Attempt to give asylum seeker a voice rings false
Jason Donald’s debut novel, Choke Chain, was an uncompromising piece about the lives of impoverished white South Africans, written in a style which owed something to Raymond Carver’s laconic, chiselled sentences. The eponymous heroine of his new work, Dalila, is a 20-year-old woman from Kenya, who, as the story begins, is attempting to get into the United Kingdom on a tourist visa in order to claim asylum. There is some fine writing in this novel, and a noble attempt to empathise with a marginalised individual, but too often it reads like a case study crossed with an opinion piece.
Dalila’s situation is complex in that she is not ostensibly fleeing political or religious oppression; but she is escaping from an intolerable and abusive situation. When she arrives in London she is, predictably, at the mercy of people traffickers as duplicitous and criminal as those she has left behind. Her dreams of being a journalist and returning to her studies seem perpetually deferred. After the initial betrayal, homeless, penniless and with barely any belongings, she is rescued by a church charity in a scene which is slightly too deus ex machina. Of course, the charity has experience in helping people gain asylum, and we follow the tortuous process that leads to Dalila being relocated to Glasgow – the city where Donald studied Creative Writing.
The details are all perfectly convincing: the grind of bureaucracy, the depression suffered by many asylum seekers, the specifics of the official forms, the amount of money she is given each week to live on (a paltry £37.41), the Facebook conversations with former friends back in Kenya. She is housed in Govan with another woman, Ma’aza, next door to a Turkish family and a couthy Scots wifie and some neds straight from central casting, then she befriends an older refugee called Daniel and is taken under the wing of the saintly Phil at the “Solidarity Centre”. There is a certain amount of inherent drama – will Dalila be given indefinite leave to stay? – and some expediently manufactured conflict in terms of the vengeful original people traffickers.
There are some attempts at literary flourish. Dalila constantly observes and notices what is different – street food, weather, motorways – and what is the same – soft-drinks, security cameras, protesters. The literary critic Roman Jakobson thought that part of the novel’s strength lay in what he termed “defamiliarisation”, and there would have been the opportunity here to explore more subtly how an outsider views a culture we inhabit. But the same/different litany doesn’t really achieve this, and seems to be a tricksy metonym for the question of whether Dalila herself is the same or different. There are passages of very fine writing – more could have been made, for example, of a well-observed scene in an English language class. Incidentally, having Dalila have such good English in some ways bypasses the possibility of extreme disorientation. The constant mispronunciation of Dalila’s surname is a neat touch; Ma’aza’s diatribe against their reduction to human rubbish, to something shameful, is done with passion.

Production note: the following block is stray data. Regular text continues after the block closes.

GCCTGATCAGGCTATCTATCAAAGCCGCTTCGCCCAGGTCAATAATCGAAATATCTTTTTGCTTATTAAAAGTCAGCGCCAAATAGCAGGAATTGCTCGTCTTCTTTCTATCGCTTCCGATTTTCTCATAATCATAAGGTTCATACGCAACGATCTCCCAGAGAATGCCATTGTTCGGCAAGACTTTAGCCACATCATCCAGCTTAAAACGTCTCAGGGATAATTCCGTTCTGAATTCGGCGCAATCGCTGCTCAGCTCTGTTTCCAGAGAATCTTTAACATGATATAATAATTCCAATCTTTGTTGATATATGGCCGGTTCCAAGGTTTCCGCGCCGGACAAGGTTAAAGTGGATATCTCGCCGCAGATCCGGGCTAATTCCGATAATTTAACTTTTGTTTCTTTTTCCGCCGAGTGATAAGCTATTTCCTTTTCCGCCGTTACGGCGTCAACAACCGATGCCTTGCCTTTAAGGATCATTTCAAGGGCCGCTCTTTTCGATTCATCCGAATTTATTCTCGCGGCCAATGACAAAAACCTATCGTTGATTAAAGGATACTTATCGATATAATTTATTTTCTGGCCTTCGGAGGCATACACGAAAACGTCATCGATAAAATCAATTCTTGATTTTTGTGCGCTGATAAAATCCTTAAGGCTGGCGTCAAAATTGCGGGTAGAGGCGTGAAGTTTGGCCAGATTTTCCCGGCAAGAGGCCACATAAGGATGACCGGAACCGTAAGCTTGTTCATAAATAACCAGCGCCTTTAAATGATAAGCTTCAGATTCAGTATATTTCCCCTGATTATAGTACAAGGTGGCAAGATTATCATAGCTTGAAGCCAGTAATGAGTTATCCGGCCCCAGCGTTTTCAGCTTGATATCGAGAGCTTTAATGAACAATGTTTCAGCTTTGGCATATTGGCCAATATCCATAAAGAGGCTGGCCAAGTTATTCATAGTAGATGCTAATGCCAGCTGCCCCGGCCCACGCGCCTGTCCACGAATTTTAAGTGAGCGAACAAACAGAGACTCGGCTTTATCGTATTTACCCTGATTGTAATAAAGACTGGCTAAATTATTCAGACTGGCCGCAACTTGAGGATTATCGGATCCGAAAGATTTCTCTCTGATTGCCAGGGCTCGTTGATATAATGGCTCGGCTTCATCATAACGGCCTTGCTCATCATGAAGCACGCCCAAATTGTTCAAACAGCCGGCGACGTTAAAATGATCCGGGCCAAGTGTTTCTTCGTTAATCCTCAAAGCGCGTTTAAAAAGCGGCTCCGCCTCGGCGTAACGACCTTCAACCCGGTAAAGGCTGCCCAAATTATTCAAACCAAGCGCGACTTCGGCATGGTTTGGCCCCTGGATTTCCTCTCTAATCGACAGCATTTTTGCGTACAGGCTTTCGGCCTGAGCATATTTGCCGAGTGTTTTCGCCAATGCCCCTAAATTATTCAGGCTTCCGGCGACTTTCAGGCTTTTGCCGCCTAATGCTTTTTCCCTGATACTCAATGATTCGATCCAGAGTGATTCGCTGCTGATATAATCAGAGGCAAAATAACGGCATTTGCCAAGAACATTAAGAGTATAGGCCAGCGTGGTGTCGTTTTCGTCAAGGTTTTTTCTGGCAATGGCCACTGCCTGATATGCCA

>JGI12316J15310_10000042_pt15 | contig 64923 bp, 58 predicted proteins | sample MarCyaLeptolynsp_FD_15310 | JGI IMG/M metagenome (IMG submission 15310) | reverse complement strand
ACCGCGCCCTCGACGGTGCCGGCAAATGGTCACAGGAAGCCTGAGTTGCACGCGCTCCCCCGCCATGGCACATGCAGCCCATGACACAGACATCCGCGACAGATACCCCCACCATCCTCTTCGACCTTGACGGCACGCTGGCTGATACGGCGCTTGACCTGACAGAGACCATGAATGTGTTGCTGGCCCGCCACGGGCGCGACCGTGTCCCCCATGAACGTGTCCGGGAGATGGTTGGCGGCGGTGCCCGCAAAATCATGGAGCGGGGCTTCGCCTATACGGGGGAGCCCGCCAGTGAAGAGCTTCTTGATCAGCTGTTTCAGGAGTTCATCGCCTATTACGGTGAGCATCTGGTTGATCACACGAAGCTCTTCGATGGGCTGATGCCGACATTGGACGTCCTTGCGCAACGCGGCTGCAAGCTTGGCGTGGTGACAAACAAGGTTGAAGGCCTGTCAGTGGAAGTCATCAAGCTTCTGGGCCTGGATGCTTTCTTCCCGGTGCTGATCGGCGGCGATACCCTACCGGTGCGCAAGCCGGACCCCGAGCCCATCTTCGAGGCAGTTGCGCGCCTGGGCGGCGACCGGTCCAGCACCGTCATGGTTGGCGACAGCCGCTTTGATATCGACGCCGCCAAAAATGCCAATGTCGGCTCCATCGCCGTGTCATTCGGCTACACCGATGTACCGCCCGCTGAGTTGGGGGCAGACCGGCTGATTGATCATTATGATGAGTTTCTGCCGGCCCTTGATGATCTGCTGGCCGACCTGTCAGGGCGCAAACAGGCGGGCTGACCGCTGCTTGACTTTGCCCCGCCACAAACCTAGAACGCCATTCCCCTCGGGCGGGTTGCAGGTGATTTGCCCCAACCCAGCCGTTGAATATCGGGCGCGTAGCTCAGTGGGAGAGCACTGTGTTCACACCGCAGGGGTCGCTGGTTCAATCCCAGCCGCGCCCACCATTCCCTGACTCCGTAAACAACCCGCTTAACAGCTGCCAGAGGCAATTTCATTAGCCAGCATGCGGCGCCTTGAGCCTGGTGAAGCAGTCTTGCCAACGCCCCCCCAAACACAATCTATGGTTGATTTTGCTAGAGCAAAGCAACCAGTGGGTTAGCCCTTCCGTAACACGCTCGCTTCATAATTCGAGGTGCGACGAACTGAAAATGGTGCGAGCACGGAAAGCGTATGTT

Daniel gets a long speech towards the end of the novel about being in prison in Uganda, where another inmate explains to him the importance of “learning to lose”, which is by far the most powerful writing in the book. At other points the prose is merely perfunctory. The structure allows for a kind of asylum-seeker picaresque, so the stories of other individuals punctuate the text. Many of these are memorable and shocking but I couldn’t help but wonder if they might have been better as short stories.
The problems with Dalila are manifold. I am in no way questioning Donald’s right as a white man to write from the perspective of a black woman, but would note that other works that deal with emigration, asylum and refugees – for example, NoViolet Bulawayo’s We Need New Names, Chimamanda Ngozi Adichie’s Americanah and Nadifa Mohamed’s The Orchard Of Lost Souls – are more ambitious, linguistically and structurally, more daring, and have the grit of reality that the realism of ARC cards, section C5 on a Statement of Evidence form, or the architecture of Dungavel cannot convey. There is a faintly Manichean outlook in the book: I lost track of how often a Home Office employee was characterised as fat, or cold, or bored; while the asylum seekers never develop beyond tragic back-stories, and their (white, liberal, middle class) supporters are paragons of virtue. A novel should not be judged on whatever political stance it takes, but it must be more than a political stance to be a novel.
There exists a means of giving a voice to the voiceless and alerting readers to the stories they do not hear, or want to hear, in high literary form, and without the condescension that creeps into this novel. Dave Eggers’ work straddling fiction and non-fiction, particularly What Is The What and Zeitoun, as well as the anthologies his McSweeney’s imprint have produced, are heartbreaking acts of authorial emptying, as Eggers sets himself aside to ventriloquise and memorialise other people. Had Donald produced a Voices From Dungavel it might do more to advance the causes he clearly cares about. As it is, Dalila aches with worthiness.
*Dalila, by Jason Donald, Jonathan Cape, £16.99